Electric field and voltage

In summary: Electric fields come in different strengths, and in this situation, the field between the plates is 9.5eV. The second question is about voltage between the plates, and its unit is V or mV.
  • #1
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Homework Statement


Two parallel conducting plates are separated by 10.0 cm, and one of them is taken to be at zero volts.

a. What is the electric field strength between them, if the potential 6.65 cm from the zero volt plate (and 3.35 cm from the other) is 633 V?

b. What is the voltage between the plates?

Homework Equations



V = Ed

The Attempt at a Solution



For a I got 9.5 keV which was from the formula: (633V)/0.0665m = 9.5eV E3.

For b I don't know what to do? The electric field is uniform so the electric field is just 9.5E3 and the distance will be 10cm/2 = 5 cm. But how can I get the correct answer?
 
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  • #2
(a) 9.5keV seems awfully low - check your units?
I don't see how you got that figure from your stated calcuation: 633/0.035=18086.

(b) you know the electric field between the plates and you know the separation, and you have an equation which relates these two values to the voltage. What's the problem?

Why are you dividing the 10cm separation between the plates by 2 to the "the distance"? What distance is that?
If you have 6V in 6cm, how many volts do you have in 10cm?
If there are 633 in 6.65cm, how many in 10cm?
 
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  • #3
My mistake, its suppose to be 633/0.0665 = 9.5keV and it is the correct answer.

And I made a stupid mistake. I thought they said half way between the plates which is why I divided it by 2. Thank you very much! I know what to do now.
 
  • #4
633V/0.0665m = 9.5keV
You appear to be out by a factor of about 10^23 - check units.
Apart from that - well done.
 
  • #5
tuggler said:
My mistake, its suppose to be 633/0.0665 = 9.5keV and it is the correct answer.

And I made a stupid mistake. I thought they said half way between the plates which is why I divided it by 2. Thank you very much! I know what to do now.

The first question is about the electric field strength, and its unit is V/m or kV/m, or N/C.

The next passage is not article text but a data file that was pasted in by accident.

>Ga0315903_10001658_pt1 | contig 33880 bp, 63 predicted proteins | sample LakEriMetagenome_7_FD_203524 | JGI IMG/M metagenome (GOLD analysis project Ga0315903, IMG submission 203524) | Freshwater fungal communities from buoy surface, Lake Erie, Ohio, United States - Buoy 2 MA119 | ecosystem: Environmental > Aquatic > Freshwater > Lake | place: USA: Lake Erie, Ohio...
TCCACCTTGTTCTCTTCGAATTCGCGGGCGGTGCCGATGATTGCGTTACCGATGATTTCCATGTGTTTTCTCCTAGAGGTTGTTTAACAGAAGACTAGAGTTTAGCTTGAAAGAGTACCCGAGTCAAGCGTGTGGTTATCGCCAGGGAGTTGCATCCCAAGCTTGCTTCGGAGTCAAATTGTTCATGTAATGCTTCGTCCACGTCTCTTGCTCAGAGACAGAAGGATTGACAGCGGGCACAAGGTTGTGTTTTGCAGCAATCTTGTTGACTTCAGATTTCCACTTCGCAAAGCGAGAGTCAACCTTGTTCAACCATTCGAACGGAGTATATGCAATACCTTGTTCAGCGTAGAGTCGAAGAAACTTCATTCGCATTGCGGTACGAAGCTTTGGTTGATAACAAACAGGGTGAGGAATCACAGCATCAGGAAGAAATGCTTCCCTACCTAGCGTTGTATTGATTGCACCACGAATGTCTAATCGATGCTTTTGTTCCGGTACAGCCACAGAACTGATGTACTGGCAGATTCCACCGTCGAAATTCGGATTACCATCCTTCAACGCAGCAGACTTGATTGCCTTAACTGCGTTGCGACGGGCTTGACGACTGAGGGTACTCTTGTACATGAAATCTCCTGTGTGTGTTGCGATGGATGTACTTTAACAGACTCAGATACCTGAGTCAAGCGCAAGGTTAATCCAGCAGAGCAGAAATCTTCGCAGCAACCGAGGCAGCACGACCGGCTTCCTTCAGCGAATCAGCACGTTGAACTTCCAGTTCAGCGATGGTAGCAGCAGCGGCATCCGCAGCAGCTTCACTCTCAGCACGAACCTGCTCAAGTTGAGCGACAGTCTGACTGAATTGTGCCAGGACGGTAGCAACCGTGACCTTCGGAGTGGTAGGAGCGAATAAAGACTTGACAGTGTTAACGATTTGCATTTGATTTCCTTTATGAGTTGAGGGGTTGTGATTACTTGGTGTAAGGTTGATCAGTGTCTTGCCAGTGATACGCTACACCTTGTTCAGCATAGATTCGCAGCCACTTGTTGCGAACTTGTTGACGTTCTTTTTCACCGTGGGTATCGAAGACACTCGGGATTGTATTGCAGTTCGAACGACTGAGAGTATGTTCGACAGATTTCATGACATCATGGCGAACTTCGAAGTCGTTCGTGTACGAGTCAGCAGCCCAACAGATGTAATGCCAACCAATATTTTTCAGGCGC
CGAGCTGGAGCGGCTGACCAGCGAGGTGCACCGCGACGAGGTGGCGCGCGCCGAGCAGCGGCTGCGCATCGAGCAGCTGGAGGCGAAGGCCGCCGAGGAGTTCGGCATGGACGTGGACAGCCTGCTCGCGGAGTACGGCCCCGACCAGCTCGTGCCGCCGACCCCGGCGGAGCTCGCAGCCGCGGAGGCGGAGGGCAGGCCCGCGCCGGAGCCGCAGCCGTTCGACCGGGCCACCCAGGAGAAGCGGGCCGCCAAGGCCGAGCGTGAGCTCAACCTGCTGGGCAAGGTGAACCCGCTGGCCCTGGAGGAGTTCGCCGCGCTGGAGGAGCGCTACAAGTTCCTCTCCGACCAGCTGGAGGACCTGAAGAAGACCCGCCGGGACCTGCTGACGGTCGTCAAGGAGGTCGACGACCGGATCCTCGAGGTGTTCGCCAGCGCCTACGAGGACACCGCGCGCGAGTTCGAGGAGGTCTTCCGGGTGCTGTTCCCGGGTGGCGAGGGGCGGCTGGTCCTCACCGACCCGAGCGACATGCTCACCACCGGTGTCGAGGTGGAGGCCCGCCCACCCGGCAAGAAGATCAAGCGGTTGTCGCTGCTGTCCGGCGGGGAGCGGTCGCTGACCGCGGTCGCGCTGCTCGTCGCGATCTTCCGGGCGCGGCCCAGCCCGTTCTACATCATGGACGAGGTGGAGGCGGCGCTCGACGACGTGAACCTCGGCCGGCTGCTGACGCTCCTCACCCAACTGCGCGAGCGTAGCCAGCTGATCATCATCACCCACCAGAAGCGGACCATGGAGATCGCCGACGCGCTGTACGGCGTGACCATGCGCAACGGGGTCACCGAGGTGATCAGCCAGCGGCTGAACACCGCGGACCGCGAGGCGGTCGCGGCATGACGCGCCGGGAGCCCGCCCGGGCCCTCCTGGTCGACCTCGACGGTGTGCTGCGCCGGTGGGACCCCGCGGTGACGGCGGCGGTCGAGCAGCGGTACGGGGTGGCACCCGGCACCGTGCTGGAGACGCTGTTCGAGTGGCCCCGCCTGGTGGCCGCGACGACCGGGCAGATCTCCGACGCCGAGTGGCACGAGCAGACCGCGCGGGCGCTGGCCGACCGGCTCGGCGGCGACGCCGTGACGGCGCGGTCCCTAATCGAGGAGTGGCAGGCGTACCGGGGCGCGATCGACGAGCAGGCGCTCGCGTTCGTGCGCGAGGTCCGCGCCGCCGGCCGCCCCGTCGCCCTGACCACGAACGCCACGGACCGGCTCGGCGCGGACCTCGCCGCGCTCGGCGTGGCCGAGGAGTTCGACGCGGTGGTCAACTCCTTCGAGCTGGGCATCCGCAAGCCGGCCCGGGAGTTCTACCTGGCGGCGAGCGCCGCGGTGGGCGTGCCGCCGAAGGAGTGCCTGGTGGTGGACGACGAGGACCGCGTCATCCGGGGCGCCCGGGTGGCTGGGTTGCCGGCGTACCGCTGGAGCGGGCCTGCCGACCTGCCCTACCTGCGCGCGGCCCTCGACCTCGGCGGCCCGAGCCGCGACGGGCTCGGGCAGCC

eV is unit of work or energy, about 1.6 E-19 joule.

ehild
 

1. What is an electric field?

The electric field is a physical quantity that describes the force exerted on a charged particle by other charged particles. It is represented by electric field lines and is measured in units of volts per meter (V/m).

2. How is electric field related to voltage?

Electric field and voltage are closely related. Voltage is the measure of electric potential difference between two points, while electric field is the force per unit charge that causes this potential difference. In other words, voltage is the potential energy per unit charge, and electric field is the gradient of this potential energy.

3. How is electric field and voltage created?

Electric fields and voltages are created by the presence of charged particles. When charges are separated, a potential difference is created, which in turn creates an electric field. The strength of the electric field and voltage depends on the magnitude and distribution of the charges.

4. What is the difference between electric field and electric potential?

Electric field and electric potential are related but distinct concepts. Electric field is a vector quantity that describes the force on a charged particle, while electric potential is a scalar quantity that describes the potential energy per unit charge at a specific point in space. In other words, electric field tells us the direction and magnitude of the force, while electric potential tells us the amount of potential energy.

5. How is electric field and voltage measured?

Electric field and voltage can be measured using various instruments, such as a voltmeter or an electrometer. The electric field can also be measured indirectly by observing the motion of charged particles in the field. Voltage is typically measured in volts (V), while electric field is measured in volts per meter (V/m).

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